How To Grow Amaryllis – More Than A Christmas Gift

Garden — By on February 19, 2013 11:58 am

Amaryllis in full bloom

Amaryllis is an amazing plant – this ‘Apple Blossom’ variety has blooms as wide as my outstretched hand. Known as a houseplant which is primarily given and grown near Christmas, it is far more versatile than that and can be grown year round and even in your outdoor garden beds. I grew these amazing Amaryllis from Longfield Gardens in February because I am currently locked in the dank, dark, horrid days of a Chicagoland winter – I miss those warm days of Spring and this Amaryllis gives me a little Spring-love smack in the middle of snow season.

Each stem produced four or five flowers and one of the bulbs produced a double stem. As an added bonus I have two baby Amaryllis stems starting up in the side of the container (see below photos). Will the babies also produce a flower? I have no idea – it is a happy plant experiment. Below is a guide on how to grow an Amaryllis. Be sure to try growing them outdoors in the summer too – my mother-in-law has a lot of success growing Amaryllis in her traditional garden beds.

Amaryllis Blooms

Amaryllis Baby Sprouts

Amaryllis Kit from Longfield Gardens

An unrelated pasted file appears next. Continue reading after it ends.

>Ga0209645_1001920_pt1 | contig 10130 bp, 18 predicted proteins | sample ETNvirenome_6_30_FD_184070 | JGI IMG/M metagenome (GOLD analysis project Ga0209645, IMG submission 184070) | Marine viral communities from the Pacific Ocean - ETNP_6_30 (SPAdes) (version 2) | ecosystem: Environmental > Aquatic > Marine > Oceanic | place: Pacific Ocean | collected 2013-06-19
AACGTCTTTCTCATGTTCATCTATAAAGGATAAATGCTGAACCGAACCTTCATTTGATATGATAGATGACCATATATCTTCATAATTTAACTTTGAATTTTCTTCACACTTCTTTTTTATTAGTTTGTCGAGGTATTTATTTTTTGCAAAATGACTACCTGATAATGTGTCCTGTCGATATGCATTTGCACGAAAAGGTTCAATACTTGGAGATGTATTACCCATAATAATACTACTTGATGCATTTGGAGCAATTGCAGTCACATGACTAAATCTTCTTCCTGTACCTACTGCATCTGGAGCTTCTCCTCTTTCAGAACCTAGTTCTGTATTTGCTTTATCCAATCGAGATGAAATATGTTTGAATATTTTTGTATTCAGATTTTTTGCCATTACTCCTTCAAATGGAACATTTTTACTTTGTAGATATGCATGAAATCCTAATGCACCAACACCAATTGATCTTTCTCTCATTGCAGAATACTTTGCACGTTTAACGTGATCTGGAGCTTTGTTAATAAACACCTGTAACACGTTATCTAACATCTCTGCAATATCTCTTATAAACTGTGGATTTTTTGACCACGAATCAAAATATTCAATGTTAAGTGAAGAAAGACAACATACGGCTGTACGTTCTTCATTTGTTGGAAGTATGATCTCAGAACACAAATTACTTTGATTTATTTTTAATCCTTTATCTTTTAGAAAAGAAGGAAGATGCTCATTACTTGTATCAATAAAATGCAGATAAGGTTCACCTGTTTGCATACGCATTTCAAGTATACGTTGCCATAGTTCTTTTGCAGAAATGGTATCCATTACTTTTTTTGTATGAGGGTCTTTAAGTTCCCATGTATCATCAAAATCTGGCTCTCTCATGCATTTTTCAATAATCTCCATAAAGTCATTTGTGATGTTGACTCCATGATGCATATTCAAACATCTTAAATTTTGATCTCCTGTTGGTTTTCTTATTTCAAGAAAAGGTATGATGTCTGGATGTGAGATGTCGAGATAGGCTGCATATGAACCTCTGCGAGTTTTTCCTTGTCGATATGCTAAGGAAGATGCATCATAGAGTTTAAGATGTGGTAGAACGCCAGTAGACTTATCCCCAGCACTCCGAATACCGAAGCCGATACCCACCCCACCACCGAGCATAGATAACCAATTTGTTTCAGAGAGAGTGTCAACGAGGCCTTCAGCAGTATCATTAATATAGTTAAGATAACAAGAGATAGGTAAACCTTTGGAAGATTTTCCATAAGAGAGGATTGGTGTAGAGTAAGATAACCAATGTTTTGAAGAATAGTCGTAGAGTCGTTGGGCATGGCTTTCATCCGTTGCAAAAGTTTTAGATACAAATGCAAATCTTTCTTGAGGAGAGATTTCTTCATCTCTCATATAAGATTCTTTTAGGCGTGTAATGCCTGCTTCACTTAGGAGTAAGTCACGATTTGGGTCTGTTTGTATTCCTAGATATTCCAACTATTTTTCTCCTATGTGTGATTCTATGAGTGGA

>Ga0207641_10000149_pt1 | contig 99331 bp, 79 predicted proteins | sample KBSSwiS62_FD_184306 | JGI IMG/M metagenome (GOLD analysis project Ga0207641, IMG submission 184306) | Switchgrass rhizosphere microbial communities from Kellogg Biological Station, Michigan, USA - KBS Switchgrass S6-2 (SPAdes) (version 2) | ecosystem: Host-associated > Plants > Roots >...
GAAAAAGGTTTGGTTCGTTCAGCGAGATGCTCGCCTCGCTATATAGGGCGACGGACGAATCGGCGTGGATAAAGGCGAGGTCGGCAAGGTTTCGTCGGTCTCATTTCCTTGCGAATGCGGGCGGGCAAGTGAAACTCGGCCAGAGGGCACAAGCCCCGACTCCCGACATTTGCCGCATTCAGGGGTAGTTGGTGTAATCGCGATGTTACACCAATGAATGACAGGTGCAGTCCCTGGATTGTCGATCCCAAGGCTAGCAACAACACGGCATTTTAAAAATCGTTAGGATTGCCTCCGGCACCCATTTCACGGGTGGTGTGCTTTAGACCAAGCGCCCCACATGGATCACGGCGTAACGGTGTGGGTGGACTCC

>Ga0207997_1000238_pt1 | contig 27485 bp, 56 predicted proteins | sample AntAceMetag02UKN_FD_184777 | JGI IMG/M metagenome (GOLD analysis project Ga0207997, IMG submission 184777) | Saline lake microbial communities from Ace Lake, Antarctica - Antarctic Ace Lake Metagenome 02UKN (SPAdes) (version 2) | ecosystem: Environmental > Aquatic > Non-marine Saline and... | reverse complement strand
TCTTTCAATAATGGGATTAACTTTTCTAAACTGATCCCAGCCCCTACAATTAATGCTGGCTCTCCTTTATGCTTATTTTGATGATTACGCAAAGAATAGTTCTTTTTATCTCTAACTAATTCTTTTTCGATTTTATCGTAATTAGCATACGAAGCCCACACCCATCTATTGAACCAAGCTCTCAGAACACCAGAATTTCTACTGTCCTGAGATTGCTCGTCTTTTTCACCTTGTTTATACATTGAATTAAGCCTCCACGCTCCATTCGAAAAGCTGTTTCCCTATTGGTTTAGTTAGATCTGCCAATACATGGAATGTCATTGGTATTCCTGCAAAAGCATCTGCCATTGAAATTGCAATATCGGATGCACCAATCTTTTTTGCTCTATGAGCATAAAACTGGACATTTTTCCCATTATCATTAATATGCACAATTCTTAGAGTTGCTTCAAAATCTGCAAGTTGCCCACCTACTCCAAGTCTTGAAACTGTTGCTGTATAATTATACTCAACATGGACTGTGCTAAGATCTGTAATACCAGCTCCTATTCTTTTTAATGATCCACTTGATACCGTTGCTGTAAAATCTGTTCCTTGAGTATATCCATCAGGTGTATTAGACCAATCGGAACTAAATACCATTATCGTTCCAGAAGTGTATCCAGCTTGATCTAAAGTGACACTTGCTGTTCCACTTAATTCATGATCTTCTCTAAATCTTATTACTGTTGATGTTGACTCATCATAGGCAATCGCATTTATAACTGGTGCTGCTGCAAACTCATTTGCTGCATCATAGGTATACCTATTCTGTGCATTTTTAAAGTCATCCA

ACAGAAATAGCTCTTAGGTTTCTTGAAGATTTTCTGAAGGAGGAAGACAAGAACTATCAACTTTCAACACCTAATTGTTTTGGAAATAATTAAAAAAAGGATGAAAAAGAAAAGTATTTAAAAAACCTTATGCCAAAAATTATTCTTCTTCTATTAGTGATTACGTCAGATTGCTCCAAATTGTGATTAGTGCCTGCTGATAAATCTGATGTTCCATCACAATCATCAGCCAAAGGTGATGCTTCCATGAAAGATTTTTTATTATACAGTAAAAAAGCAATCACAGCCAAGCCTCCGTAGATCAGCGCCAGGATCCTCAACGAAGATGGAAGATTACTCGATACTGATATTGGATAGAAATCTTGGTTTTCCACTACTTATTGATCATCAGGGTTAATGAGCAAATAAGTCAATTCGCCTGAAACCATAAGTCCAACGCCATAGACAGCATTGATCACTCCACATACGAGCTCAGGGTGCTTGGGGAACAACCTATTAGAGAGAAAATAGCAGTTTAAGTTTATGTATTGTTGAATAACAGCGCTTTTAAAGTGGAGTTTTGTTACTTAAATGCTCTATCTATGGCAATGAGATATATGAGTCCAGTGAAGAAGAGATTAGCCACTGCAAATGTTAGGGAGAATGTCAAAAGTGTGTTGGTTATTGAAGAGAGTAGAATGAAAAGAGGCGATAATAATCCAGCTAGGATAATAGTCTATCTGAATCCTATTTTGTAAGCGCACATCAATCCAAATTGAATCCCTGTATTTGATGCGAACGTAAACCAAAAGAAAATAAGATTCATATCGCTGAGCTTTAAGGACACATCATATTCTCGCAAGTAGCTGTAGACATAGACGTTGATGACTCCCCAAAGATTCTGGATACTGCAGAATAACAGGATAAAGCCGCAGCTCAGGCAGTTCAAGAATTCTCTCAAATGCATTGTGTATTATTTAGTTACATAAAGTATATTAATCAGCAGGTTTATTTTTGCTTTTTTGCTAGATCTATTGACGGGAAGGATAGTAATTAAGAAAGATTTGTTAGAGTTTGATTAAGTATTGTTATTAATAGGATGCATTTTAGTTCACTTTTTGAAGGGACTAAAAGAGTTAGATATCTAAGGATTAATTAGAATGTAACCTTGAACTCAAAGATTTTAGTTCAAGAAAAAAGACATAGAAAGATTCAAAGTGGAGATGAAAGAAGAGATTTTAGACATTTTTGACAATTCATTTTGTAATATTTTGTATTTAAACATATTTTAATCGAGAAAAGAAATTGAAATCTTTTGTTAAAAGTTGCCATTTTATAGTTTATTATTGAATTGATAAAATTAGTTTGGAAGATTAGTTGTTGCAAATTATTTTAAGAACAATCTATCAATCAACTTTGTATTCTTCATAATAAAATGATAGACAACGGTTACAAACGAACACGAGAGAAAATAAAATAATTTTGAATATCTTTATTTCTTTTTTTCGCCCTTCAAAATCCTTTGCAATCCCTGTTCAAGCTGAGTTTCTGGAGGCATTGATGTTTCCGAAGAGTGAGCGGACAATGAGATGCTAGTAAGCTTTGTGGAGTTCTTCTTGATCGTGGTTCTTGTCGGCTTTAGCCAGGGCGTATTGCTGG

HOW TO GROW AMARYLLIS INDOORS (instructions from Longfield Gardens Garden Guide) –

Planting Amaryllis

Amaryllis….Planting is as easy as 1, 2, 3!

1. Fill the container ¾ full with potting soil.

2. Place the bulb in the potting soil and cover with potting soil. Make sure to leave the tip of the bulb exposed. For Amaryllis, there should be one bulb for a 6 inch pot. Cover with decorative moss (optional).

3. Water so that the soil is moist. Do not over-water. Place container in a sunny location in your home.

AMARYLLIS OUTDOORS IN PLANTING BEDS

It is easy to grow Amaryllis outdoors in your summer planting beds as well. My mom-in-law, Delores, grows a large stand of Amaryllis in her Victorian garden ever year.

When danger of the last frost passes, plant the Amaryllis directly in the soil in your garden. A sunny spot is best, but partial shade will do. Use an organic fertilizer if you want, but it is not necessary. Before the fall frost sets in, dig up the bulbs and place them in a cool, dry spot to over-winter. My mom-in-law puts them in an old box up in her attic. Happy growing!

Special Note – Because the FTC requires it, I am letting you know that Longfield Gardens supplied the Amaryllis bulbs and growing kit for this post. I would buy and grow these gorgeous plants even if I had not been given them at no cost. Bottom line – this is an honest review just for you.

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9 Comments

  1. La McCoy says:

    Beautiful. Thank you!

  2. lisa millett says:

    very helpful,never been able to get them to survive the winter.

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  4. soo beautiful ilove it good luck floweronen

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